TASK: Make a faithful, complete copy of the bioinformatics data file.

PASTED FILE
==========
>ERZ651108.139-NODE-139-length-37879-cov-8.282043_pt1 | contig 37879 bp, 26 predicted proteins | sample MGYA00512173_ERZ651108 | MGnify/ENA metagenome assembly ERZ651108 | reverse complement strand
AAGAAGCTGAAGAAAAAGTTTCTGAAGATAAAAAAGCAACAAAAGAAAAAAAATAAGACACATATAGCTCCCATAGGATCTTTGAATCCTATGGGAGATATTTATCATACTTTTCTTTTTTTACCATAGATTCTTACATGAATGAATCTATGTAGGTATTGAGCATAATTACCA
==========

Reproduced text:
>ERZ651108.139-NODE-139-length-37879-cov-8.282043_pt1 | contig 37879 bp, 26 predicted proteins | sample MGYA00512173_ERZ651108 | MGnify/ENA metagenome assembly ERZ651108 | reverse complement strand
AAGAAGCTGAAGAAAAAGTTTCTGAAGATAAAAAAGCAACAAAAGAAAAAAAATAAGACACATATAGCTCCCATAGGATCTTTGAATCCTATGGGAGATATTTATCATACTTTTCTTTTTTTACCATAGATTCTTACATGAATGAATCTATGTAGGTATTGAGCATAATTACCA